Methane is the world’s second-most prevalent greenhouse gas and, in the short term, is about 85 times more potent than carbon dioxide in warming the planet.

As atmospheric concentrations of methane have continued to soar in recent years, international climate negotiators and scientists have focused more than ever on finding ways to rein in the powerful gas.

Biden, who was joined by Secretary of State Antony Blinken and U.S. climate envoy John F. Kerry, said he called the meeting “to candidly assess our progress” ahead of the U.N. global climate summit in Glasgow, Scotland, in early November.

Biden has spent much of the last two weeks focused on climate change, traveling around the United States to visit areas devastated by extreme-weather events. He has underscored that the country faces a “code red” moment, as he pushes an expansive economic agenda that includes billions of dollars to combat the impacts of the warming planet.

In his remarks, Blinken highlighted findings from a report last month by the U.N. Intergovernmental Panel on Climate Change that he said provided “irrefutable evidence of the crisis now upon us.”

“No challenge will have a more significant impact on the world or require a greater level of international cooperation,” he said. “And no challenge ranks higher on the list of global priorities for this administration.”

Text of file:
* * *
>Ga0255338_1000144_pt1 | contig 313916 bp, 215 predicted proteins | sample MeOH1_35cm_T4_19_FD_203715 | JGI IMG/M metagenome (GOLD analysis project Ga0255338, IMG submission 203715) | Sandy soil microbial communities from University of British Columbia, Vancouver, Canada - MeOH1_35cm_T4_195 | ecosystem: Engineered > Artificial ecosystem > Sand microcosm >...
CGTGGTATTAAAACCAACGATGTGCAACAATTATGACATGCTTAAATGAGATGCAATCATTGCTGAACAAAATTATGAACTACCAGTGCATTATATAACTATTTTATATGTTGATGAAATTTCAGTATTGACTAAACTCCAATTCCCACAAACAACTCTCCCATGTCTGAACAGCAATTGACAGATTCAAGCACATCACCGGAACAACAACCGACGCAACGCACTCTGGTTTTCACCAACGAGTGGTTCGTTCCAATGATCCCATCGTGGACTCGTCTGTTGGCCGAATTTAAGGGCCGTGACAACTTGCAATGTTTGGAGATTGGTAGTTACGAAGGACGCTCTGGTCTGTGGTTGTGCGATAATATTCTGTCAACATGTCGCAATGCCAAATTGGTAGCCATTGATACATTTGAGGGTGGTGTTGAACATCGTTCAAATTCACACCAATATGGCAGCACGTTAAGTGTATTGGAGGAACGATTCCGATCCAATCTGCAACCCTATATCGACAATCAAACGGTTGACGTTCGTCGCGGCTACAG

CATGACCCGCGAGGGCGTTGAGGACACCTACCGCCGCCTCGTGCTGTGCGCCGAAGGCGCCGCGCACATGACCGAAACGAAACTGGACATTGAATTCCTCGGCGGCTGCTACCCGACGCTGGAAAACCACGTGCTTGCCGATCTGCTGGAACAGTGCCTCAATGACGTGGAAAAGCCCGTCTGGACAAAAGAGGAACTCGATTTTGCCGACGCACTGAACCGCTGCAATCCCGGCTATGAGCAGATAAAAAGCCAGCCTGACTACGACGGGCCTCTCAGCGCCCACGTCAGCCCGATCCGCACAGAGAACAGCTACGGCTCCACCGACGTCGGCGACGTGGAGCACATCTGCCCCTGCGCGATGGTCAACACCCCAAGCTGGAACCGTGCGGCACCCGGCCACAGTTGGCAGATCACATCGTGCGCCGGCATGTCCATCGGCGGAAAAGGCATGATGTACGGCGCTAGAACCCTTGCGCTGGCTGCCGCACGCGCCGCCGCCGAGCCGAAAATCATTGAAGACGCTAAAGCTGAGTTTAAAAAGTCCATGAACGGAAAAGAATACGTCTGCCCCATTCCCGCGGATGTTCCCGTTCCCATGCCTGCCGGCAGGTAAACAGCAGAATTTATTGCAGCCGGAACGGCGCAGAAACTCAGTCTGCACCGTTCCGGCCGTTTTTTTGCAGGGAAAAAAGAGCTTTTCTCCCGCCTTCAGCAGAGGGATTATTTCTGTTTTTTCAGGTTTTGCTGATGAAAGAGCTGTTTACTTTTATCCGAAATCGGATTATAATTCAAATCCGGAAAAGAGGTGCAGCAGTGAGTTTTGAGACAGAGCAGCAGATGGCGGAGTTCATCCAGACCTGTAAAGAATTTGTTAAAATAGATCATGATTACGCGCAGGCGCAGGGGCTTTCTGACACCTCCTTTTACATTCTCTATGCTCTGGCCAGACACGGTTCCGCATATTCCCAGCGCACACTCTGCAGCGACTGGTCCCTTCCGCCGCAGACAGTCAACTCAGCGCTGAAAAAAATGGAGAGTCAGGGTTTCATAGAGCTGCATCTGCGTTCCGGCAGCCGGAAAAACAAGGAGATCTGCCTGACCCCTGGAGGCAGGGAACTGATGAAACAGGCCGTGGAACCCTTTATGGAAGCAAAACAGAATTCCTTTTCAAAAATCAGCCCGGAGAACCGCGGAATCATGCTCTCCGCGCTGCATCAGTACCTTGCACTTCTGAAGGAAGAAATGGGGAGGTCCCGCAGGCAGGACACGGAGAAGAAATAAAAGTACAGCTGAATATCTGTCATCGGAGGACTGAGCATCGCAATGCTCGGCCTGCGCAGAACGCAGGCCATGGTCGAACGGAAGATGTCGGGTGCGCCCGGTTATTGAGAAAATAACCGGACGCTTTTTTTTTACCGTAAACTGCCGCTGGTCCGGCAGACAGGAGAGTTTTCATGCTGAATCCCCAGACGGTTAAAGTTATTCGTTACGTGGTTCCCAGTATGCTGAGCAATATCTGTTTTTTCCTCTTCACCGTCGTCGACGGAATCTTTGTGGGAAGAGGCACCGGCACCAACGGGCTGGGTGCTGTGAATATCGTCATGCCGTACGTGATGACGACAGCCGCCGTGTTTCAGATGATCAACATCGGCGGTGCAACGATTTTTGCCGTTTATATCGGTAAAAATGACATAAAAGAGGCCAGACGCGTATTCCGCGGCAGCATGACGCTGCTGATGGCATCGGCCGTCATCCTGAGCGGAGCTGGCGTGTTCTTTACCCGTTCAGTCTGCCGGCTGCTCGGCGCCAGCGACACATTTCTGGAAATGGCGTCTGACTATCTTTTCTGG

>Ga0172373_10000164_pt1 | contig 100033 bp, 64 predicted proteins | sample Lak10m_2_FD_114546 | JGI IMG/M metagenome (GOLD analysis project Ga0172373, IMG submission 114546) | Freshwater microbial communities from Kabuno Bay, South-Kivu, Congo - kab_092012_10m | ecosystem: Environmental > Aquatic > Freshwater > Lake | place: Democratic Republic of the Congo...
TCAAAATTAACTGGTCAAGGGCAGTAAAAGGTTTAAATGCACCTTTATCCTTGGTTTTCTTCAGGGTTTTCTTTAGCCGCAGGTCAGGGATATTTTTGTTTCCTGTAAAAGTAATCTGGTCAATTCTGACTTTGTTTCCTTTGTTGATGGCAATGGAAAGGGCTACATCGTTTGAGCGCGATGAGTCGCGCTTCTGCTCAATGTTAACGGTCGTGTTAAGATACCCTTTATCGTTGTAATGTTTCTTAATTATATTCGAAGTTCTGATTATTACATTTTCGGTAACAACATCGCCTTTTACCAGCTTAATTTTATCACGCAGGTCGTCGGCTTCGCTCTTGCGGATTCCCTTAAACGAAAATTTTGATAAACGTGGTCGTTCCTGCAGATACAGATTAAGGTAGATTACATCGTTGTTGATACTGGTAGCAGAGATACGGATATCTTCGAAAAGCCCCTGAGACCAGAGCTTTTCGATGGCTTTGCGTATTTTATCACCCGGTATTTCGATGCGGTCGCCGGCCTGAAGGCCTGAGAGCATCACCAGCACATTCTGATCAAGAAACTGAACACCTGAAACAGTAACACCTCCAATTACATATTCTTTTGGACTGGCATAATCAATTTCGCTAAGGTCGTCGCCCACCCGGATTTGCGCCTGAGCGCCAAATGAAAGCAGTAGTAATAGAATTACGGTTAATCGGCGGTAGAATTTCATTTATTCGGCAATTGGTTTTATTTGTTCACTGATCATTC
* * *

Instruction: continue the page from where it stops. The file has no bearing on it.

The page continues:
Espinosa said she hoped to see more nations submit plans with more ambitious targets before the summit in Scotland. Japan and South Korea will submit new, more ambitious goals in the coming weeks.

She said that there is still time and that her U.N. group will issue another report synthesizing the commitments before the Glasgow negotiations begin.

U.N. Secretary General António Guterres in a statement said, “The world is on a catastrophic pathway to 2.7-degrees of heating.”

He warned that “there is high risk of failure” at the coming climate summit.

“It is clear that everyone must assume their responsibilities,” he said, stressing that the world’s wealthiest countries must fulfill long-standing pledges to provide $100 billion a year to support developing countries trying to reduce their own emissions and prepare for a warmer world with more droughts and flooding.

The planet has already warmed by over 1 degree Celsius since the dawn of the industrial revolution.

The U.N. synthesis released on Friday, based on the national plans, concluded that “unless actions are taken immediately,” the projected emissions “may lead to a temperature rise of about 2.7C by the end of the century.”

Alok Sharma, the British government minister who will serve as president of the meeting in Glasgow, said in a statement: “This report is clear: ambitious climate action can avoid the most devastating effects of climate change, but only if all nations act together. Those nations which have submitted new and ambitious climate plans are already bending the curve of emissions downwards. But without action from all countries, especially the biggest economies, these efforts risk being in vain.”

Pager reported from Washington. Brady Dennis and John Wagner contributed to this report.